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Standard methods or unrealistic expectations – 12 weeks of Planning (episode 3)

21 August 2020

By Beth Park Account Director at Newington Communications

Each week during the 12 week consultation, the Newington team will be analysing an aspect of the proposals in the ‘Planning for the Future’ proposals. 

Read our latest analysis below to understand how the proposed planning changes will affect your future projects.

Our analysis of the Planning White Paper this week focuses on the proposal to introduce a standard method for establishing housing requirement figures, which ensures enough land is released in the areas where affordability is worst. The idea is that, by factoring in affordability, the size of existing settlements, land constraints, and opportunities for brownfield development, the most “appropriate” areas for housing delivery would be identified and housing targets met. The Government will also make the calculation, whilst taking away local authorities’ discretion to reduce their target to reflect environmental and land constraints locally.

The basis for this proposal is that, according to the Government, one of the primary drivers of delays to Local Plans is the failure of local authorities to establish the number of homes needed. The Government predicts the new system (the ‘New Standard Method’) would result in an annual housing need figure of 337,000, as compared to 187,000 homes currently provided for in adopted Local Plans. For individual councils, this means the government estimates that 141 councils (excluding London boroughs) will see their housing targets increase by at least than 25%. (It doesn’t take a lawyer to understand the significance of that bolded qualifier).

And whilst this might sound good for prospective developers, there is unquestionably going to be significant challenges along the way. One of the most obvious consequences is that development could become overwhelmingly concentrated in certain areas. According to an analysis by Lichfields, London is set to see the largest increase in housing targets, going from 56,000 homes a year under the existing method to 93,000 homes a year under the new one. This is explained by the new method’s focus on affordability and removal of the cap implemented in the existing method.

“Densification” in these areas appears to be the Government’s solution – but whilst densification can certainly have positive impacts, such as towards the regeneration of town centres, where exactly are these London boroughs going to squeeze the numbers in? With significant releases from the Green Belt being out of favour, the answer in many cases will inevitably be increased heights and more dominant designs. How exactly this is reconciled with the Government’s other emphasis – building beautiful – will no doubt fall to architects, planners and local authorities, as well as the developers so often labelled ‘greedy’.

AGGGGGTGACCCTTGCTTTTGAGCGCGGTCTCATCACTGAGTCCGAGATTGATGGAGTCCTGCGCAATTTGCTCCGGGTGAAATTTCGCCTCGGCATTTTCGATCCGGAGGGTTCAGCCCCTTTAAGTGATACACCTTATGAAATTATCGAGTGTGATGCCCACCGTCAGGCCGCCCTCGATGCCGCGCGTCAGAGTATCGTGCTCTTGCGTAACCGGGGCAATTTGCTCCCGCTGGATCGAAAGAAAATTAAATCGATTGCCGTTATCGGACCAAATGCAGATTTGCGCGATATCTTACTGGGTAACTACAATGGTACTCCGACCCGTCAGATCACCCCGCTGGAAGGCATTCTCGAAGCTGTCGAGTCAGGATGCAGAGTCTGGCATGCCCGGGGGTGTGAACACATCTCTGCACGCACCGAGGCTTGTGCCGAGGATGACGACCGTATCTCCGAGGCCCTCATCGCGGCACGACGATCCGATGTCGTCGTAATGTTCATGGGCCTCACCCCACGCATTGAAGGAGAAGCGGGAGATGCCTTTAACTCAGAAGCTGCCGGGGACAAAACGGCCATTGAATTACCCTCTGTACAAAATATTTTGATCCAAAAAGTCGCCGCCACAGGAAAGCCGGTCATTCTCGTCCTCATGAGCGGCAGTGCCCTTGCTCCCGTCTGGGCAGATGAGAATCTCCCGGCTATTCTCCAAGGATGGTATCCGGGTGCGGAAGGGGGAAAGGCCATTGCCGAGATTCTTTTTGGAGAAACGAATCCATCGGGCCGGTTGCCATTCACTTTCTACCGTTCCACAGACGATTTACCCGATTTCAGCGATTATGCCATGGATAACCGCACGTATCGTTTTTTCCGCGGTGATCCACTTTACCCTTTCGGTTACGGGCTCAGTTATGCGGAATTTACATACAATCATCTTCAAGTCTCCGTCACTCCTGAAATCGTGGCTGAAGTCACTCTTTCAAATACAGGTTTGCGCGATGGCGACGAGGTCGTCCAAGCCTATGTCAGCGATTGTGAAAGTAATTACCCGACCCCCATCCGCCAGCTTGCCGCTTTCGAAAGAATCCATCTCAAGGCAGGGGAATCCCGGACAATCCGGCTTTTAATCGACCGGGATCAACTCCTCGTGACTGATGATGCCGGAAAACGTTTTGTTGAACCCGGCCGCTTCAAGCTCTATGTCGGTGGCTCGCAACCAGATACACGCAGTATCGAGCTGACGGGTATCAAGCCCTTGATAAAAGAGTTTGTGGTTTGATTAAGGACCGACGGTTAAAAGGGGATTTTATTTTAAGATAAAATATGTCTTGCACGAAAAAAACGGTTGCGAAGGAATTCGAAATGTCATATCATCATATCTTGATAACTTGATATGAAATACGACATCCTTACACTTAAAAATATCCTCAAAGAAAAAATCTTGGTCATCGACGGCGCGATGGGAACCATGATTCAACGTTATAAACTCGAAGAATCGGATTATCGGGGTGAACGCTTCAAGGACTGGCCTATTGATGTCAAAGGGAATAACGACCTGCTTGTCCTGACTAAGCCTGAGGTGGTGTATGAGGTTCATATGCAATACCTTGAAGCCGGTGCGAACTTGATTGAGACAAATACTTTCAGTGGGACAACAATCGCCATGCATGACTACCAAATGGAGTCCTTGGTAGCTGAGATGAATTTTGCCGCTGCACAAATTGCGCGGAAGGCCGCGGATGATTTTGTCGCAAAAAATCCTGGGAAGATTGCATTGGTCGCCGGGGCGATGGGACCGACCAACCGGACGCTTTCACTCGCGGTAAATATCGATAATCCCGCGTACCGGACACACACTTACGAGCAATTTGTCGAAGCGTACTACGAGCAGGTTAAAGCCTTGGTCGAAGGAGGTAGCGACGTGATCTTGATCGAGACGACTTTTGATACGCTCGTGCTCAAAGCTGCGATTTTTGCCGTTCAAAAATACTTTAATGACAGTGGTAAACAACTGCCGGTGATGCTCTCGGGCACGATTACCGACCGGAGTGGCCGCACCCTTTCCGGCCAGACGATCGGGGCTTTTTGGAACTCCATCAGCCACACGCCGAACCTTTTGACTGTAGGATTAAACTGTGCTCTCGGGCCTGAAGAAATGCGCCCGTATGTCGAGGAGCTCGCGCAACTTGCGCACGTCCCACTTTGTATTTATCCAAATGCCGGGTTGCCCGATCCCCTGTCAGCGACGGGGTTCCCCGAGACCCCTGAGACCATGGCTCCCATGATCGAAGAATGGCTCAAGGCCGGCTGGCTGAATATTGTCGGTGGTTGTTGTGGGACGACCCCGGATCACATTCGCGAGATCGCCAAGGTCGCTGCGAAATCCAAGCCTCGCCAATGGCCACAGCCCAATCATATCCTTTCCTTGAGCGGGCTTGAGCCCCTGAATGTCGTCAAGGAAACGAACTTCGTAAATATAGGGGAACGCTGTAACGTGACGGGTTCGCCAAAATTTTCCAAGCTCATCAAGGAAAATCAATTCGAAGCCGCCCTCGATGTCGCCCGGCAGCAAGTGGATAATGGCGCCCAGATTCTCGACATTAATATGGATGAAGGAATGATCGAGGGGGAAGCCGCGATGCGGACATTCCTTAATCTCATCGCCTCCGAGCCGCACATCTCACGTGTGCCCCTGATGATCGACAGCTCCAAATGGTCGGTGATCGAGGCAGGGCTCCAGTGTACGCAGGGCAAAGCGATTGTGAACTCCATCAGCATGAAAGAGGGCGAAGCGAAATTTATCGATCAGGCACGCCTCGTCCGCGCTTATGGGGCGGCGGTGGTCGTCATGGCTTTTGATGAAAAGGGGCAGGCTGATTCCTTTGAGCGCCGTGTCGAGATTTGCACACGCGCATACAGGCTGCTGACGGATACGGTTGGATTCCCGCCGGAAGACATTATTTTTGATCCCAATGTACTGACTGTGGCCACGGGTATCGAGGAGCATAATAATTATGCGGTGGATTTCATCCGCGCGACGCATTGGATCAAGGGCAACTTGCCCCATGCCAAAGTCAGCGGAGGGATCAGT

Moreover, whilst Labour-dominated London boroughs kicking up a fuss will be no skin off the Government’s noses, the standard calculation is also likely to see an increase in housing numbers for the Conservative-dominated South East. This has already drawn criticism from local authority figures from within the Government’s own Party, such as the Leader of Wokingham Council, John Halsall, who branded the new calculation method “perverse and bizarre” after finding it could result in their housing targets doubling to 1,635 homes per year.

And I can certainly see why. On a purely political level, despite being a Government imposed initiative, such a vast increase in targets could only serve to accelerate the demise of Conservative administrations in rural areas, where patience is already wearing thin with Councils over housing delivery. The current targets have already seen Conservatives fall in heartlands such as Guildford and South Oxfordshire, where Independents and anti-development groups have gained, and others could well be on the chopping block soon.

The final and most significant question is whether changing housing targets in this way will actually lead to significantly more houses being built. Crucially, the Government has not set out what the penalty will be if these housing figures are not met, and with some targets seeming completely unrealistic (for context, London has never delivered more than 40,000 homes in a year since the millennium), it’s probably a question that the Government should answer. Secondly, according to the Town and Country Planning Association (TCPA), 90% of planning applications are currently approved but there are up to 1million unbuilt permissions.

So, whilst the targets introduced by the new system may provide more opportunities for developers to apply and get approval for these new homes, questions about why homes are not actually built, built, built could well remain unanswered.

You can catch up with previous weeks here:

Week 1 - Phil Briscoe reviews the Planning White Paper
Week 2 - Paddy Kent considers the changes to Local Plans